1901 - September 14 - Theodore Roosevelt (1858-1919) becomes 26th President of the United States
Assuming the presidency of the assassinated McKinley in 1901, Roosevelt embarked on a wide-ranging program of government reform and conservation of natural resources. He ordered antitrust suits against several large corporations, threatened to intervene in the anthracite coal strike of 1902, which prompted the operators to accept arbitration, and, in general, championed the rights of the “little man” and fought the “malefactors of great wealth.” He was also responsible for such progressive legislation as the Elkins Act of 1903, which outlawed freight rebates by railroads; the bill establishing the Department of Commerce and Labor; the Hepburn Act, which gave the I.C.C. greater control over the railroads; the Meat Inspection Act; and the Pure Food and Drug Act.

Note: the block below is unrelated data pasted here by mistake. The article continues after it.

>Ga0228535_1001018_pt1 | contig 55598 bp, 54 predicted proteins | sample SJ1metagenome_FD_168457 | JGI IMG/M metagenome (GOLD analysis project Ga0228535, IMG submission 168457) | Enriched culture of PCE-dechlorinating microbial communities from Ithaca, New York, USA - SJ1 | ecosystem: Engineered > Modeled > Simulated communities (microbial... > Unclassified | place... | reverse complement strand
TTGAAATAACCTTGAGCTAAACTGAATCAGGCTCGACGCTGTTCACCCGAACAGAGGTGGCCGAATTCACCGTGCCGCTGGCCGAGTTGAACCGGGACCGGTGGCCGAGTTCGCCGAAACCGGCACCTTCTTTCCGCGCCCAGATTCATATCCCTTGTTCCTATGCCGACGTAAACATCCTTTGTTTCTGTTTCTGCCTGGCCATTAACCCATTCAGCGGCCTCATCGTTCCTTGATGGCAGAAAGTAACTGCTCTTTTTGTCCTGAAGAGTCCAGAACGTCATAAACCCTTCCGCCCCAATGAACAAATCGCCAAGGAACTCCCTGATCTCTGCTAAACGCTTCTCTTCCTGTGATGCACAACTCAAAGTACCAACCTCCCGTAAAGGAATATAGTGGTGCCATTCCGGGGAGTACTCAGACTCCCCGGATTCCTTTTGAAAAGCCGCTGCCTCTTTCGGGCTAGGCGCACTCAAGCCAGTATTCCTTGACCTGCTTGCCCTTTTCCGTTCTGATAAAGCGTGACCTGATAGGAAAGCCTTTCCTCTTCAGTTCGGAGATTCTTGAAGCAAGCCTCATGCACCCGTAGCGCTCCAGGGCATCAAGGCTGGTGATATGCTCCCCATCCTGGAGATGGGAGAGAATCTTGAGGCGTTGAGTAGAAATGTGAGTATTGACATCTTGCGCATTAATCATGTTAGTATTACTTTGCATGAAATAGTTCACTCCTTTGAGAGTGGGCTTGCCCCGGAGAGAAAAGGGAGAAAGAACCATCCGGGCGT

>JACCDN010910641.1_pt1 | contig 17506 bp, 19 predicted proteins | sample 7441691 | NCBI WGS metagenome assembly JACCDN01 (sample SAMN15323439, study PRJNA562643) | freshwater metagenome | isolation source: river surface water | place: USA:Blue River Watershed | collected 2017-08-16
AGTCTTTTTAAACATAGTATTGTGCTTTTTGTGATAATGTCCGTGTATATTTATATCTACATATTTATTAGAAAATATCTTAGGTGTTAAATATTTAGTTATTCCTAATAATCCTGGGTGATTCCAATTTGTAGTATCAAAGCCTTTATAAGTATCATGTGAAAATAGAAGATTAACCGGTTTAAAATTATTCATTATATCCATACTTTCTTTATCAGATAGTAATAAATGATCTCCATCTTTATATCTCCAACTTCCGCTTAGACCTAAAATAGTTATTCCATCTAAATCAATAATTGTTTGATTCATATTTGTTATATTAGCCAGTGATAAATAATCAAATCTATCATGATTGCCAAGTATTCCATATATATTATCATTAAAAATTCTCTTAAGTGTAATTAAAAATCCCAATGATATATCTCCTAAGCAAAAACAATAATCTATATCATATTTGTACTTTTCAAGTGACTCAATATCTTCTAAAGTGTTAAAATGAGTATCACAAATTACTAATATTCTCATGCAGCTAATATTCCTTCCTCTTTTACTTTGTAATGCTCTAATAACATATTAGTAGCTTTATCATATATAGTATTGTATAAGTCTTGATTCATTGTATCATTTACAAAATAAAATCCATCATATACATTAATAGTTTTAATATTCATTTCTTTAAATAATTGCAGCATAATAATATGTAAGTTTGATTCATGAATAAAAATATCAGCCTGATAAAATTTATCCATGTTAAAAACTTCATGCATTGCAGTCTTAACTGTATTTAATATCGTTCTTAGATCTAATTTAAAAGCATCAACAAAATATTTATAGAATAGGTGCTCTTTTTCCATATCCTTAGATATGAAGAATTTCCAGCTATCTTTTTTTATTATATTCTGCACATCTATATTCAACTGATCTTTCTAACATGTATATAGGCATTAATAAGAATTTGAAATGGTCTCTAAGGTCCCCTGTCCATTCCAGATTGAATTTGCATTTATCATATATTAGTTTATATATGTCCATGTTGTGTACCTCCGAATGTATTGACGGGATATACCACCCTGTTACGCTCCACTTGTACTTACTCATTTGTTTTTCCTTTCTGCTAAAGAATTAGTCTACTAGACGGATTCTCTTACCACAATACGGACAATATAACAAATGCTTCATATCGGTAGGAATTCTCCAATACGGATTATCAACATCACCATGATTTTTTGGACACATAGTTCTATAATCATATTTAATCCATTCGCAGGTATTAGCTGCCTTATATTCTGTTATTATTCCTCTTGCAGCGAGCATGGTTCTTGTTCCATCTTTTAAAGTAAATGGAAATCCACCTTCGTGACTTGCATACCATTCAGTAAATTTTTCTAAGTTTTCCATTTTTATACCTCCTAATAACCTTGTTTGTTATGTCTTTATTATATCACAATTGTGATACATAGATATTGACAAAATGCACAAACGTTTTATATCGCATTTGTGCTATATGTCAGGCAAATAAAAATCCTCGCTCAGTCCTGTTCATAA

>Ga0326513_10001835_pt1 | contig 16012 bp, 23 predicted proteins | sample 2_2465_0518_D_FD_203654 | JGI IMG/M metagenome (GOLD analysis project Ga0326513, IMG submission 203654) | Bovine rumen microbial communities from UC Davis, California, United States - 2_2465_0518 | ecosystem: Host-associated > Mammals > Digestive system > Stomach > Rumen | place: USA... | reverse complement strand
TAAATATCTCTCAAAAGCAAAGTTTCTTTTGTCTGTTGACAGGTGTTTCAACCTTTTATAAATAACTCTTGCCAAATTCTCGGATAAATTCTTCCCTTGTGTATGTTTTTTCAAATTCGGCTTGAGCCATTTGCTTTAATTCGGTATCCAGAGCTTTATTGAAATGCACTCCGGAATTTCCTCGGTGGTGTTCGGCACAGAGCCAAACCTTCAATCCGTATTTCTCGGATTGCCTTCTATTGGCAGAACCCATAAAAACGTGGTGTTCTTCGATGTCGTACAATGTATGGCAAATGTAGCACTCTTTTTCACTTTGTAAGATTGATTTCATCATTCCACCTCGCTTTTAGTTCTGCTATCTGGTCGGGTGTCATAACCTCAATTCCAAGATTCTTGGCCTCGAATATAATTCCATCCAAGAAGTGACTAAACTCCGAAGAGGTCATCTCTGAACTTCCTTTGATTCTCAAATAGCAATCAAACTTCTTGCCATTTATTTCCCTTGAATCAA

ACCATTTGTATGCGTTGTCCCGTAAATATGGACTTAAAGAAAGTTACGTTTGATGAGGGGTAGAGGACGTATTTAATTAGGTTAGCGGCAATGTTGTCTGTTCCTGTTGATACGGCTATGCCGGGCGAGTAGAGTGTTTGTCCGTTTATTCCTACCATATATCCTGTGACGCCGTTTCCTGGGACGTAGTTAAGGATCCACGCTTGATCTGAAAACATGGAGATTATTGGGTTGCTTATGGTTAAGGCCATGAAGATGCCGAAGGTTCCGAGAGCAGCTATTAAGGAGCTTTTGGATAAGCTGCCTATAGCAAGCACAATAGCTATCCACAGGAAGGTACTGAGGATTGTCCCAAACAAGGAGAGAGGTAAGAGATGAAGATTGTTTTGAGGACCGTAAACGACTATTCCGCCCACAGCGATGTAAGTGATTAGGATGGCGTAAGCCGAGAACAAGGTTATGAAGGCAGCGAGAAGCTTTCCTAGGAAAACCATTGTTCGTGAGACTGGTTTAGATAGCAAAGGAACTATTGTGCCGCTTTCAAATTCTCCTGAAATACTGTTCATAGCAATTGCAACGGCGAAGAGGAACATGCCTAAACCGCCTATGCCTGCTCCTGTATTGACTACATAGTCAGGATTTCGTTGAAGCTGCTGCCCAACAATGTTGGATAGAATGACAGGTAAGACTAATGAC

In foreign affairs, Roosevelt pursued a strong policy, permitting the instigation of a revolt in Panama to dispose of Colombian objections to the Panama Canal and helping to maintain the balance of power in the East by bringing the Russo-Japanese War to an end, for which he won the Nobel Peace Prize, the first American to achieve a Nobel prize in any category. In 1904, he decisively defeated Alton B. Parker, his conservative Democratic opponent.
Roosevelt's increasing coldness toward his successor, William Howard Taft, led him to overlook his earlier disclaimer of third-term ambitions and to reenter politics. Defeated by the machine in the Republican convention of 1912, he organized the Progressive Party (Bull Moose) and polled more votes than Taft, though the split brought about the election of Woodrow Wilson. From 1915 on, Roosevelt strongly favored intervention in the European war. He became deeply embittered at Wilson's refusal to allow him to raise a volunteer division.
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